I'm not as familiar with French history as I am with American history, but the French Declaration of Rights was not a constitution.
It was first written as a standalone document, that's true. But it was included in the constitution of 1793, and it has been included by reference in every French constitution since Napoleon III (1855 I think). France has run through 15 different constitutions since 1791, so yes, their constitutional history is a lot messier than yours. But the universal declaration has been part of the constitution since the 1850s. And as I understand it, almost all federal Bill of Rights cases happened later than that.
Legitimate government powers are those powers specifically delegated by the people to the government.
While most state constitutions contain language to this effect, I wasn't aware that Hamilton's federalist paper addressed state constitutions too, or that the federal constitution does with its concept of enumerating delegated powers. I am still not convinced that this is a proper application of the federal constitution to state constitutions.
The point of my previous response was to show that the people ratified the Constitution and organized the general government of the United States of America--a government of limited powers with checks and balances to guard against oppression. When the people organized the federal or national republican form of government, they RETAINED all their rights--they did not surrender their rights to the general (federal/national) government. Accordingly, it was unnecessary for them to list the rights they retained. Why provide that the United States government shall not abridge the people's freedoms when no power was delegated to the general government to abridge those freedoms in the first place?
The United States Constitution did NOT organize state governments. As a general rule, the United States Constitution was a limitation on FEDERAL powers, not state powers. To remedy STATE abridgments of civil or political rights, the people had to rely on interpretations of their own state constitutions to limit the powers and reach of their STATE governments.
The history of our nation AFTER the United States Constitution was ratified demonstrates significant strife between the "general" (federal/national) government and state governments with respect to slavery and states' rights. This continuing strife led to the southern states seceding from the union and the civil war.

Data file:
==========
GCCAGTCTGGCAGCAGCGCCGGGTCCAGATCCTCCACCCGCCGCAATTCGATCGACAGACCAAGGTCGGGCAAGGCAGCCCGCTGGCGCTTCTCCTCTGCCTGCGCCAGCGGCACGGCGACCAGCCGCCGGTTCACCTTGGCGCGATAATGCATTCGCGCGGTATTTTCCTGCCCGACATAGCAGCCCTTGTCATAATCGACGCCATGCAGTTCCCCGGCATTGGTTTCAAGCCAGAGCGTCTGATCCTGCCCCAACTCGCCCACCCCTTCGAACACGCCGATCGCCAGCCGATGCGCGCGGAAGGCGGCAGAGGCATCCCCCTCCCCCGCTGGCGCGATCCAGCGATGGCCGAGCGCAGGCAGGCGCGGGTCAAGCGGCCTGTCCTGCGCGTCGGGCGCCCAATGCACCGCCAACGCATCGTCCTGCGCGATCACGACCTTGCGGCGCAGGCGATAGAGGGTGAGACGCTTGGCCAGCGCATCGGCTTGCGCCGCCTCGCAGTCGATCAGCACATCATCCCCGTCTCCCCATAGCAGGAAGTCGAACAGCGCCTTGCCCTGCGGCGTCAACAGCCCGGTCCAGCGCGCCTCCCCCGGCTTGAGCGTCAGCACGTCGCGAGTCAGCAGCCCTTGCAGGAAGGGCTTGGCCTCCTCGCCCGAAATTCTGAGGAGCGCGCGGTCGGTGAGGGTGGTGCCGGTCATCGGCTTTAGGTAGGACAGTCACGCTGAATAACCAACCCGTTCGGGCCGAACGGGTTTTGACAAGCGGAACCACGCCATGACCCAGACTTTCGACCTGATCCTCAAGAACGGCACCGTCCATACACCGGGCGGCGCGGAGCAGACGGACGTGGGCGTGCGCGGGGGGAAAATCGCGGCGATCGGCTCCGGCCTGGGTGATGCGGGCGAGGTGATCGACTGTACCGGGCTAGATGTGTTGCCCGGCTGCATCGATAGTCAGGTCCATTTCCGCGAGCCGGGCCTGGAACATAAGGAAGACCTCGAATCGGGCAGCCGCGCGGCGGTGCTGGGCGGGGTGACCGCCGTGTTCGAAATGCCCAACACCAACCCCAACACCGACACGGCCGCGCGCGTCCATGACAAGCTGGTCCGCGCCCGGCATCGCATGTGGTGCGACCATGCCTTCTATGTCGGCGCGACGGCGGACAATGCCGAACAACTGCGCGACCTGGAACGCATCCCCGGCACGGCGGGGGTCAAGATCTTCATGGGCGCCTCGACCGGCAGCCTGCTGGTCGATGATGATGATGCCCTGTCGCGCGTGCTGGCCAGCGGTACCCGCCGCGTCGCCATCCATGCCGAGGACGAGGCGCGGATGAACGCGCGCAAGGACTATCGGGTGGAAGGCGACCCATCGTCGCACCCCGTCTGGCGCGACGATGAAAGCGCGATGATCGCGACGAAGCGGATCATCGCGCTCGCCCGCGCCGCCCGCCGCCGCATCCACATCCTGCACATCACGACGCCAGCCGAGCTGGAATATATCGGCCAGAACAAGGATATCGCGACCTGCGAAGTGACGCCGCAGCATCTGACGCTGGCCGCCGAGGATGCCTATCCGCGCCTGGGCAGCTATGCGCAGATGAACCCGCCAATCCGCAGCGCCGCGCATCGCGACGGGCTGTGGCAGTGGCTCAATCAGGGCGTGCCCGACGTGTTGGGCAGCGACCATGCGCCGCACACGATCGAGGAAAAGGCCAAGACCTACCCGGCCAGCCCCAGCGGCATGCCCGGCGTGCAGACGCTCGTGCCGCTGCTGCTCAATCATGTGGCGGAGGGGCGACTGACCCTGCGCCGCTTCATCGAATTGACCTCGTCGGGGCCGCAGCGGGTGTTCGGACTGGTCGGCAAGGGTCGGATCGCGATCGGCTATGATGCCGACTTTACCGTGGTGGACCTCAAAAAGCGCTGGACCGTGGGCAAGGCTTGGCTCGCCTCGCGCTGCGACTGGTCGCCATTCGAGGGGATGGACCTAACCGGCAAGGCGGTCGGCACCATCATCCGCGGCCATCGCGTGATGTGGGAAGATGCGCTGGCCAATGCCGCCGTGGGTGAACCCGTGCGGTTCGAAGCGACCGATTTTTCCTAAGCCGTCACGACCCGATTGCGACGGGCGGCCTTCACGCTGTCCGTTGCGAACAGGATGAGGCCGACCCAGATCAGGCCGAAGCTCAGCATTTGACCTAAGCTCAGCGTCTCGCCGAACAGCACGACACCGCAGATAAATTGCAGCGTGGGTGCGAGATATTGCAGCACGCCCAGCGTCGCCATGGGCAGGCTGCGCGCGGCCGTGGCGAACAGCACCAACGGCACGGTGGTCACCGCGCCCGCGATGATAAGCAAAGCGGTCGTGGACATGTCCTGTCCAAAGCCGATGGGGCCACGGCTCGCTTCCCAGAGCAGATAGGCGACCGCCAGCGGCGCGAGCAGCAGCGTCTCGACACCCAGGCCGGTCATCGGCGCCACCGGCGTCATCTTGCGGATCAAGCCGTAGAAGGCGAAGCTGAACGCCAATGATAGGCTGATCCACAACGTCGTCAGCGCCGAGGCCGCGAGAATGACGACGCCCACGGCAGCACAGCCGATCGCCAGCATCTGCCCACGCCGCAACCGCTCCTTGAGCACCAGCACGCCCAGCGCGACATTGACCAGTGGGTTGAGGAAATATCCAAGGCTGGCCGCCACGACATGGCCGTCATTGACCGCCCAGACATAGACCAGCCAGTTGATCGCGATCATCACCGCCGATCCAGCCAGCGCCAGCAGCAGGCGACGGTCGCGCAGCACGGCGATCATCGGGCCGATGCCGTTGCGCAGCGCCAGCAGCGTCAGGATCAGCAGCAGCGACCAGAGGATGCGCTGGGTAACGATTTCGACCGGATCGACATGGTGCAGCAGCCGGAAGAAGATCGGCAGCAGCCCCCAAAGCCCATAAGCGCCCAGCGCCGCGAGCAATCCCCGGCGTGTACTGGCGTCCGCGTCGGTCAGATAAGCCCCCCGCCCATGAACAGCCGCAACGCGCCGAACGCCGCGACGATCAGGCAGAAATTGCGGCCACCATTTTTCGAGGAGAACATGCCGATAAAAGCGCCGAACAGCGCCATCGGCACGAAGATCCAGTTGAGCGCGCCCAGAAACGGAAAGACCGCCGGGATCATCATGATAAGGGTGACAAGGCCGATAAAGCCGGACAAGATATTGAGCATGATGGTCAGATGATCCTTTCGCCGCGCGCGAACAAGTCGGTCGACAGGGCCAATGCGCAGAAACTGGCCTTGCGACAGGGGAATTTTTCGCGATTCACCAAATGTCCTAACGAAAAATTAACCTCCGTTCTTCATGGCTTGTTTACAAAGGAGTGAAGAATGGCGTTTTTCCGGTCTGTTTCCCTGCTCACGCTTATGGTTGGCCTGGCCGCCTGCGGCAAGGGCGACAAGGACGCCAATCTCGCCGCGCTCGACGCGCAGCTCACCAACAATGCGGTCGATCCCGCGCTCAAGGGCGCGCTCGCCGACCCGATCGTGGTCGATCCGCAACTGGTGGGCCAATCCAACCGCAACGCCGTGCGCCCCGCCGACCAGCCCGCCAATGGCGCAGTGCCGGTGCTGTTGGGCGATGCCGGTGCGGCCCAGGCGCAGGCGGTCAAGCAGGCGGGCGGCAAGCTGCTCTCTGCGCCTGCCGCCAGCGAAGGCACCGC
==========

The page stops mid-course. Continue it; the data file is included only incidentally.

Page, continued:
AFTER the civil war and the ratification of the post-civil war amendments to the United States Constitution, the United States Constitution limited STATE powers. To remedy STATE abridgments of civil or political rights, the people could now invoke not only their own state constitutions, but also the United States Constitution to limit the powers and reach of the STATE governments.
Due to the very nature of OUR government that derives its power from the PEOPLE for the purpose of securing liberty, it is unnecessary for the people to tell the government that it may not arbitarily infringe liberty when it wasn't granted the power to arbitrarily infringe liberty in the first place. To arbitrarily infringe liberty is not a legitimate government end nor a proper means to serve a legitimate government end. For a statute to be constitutionally valid, it must serve a LEGITIMATE end and the means must be necessary and proper.
It is of no significance to the interpretation of the U.S. Constitution that the French people drew up a declaration of rights and forced their King to sign it under duress. They did so because the KING would otherwise have absolute power over them. Therein lies the vital difference between what the French did and what the Americans did. The Americans did not create a government of absolute powers from which "we the people" were required to declare exceptions.
WE THE PEOPLE fought for our freedom from oppression and tyranny and we retained ALL OF OUR RIGHTS--we surrendered nothing--when we formed a government of limited and delegated powers. It wasn't necessary for us to specifically declare or make a list of our rights in order for ALL LIBERTY to be secured against tyranny. The Constitution was never intended to be a charter of postive benefits. It doesn't CONFER rights--it LIMITS government.
The Constitution is a charter of negative liberties; it tells the state to let the people alone. See, e.g., Bowers v. Devito, 686 F.2d 616 (7th Cir. 1982). The Constitution secures ALL LIBERTY against government oppression. PRE-civil war, that U.S. Constitutional security was generally against U.S. government oppression. POST-civil war, that security was extended against STATE government oppression.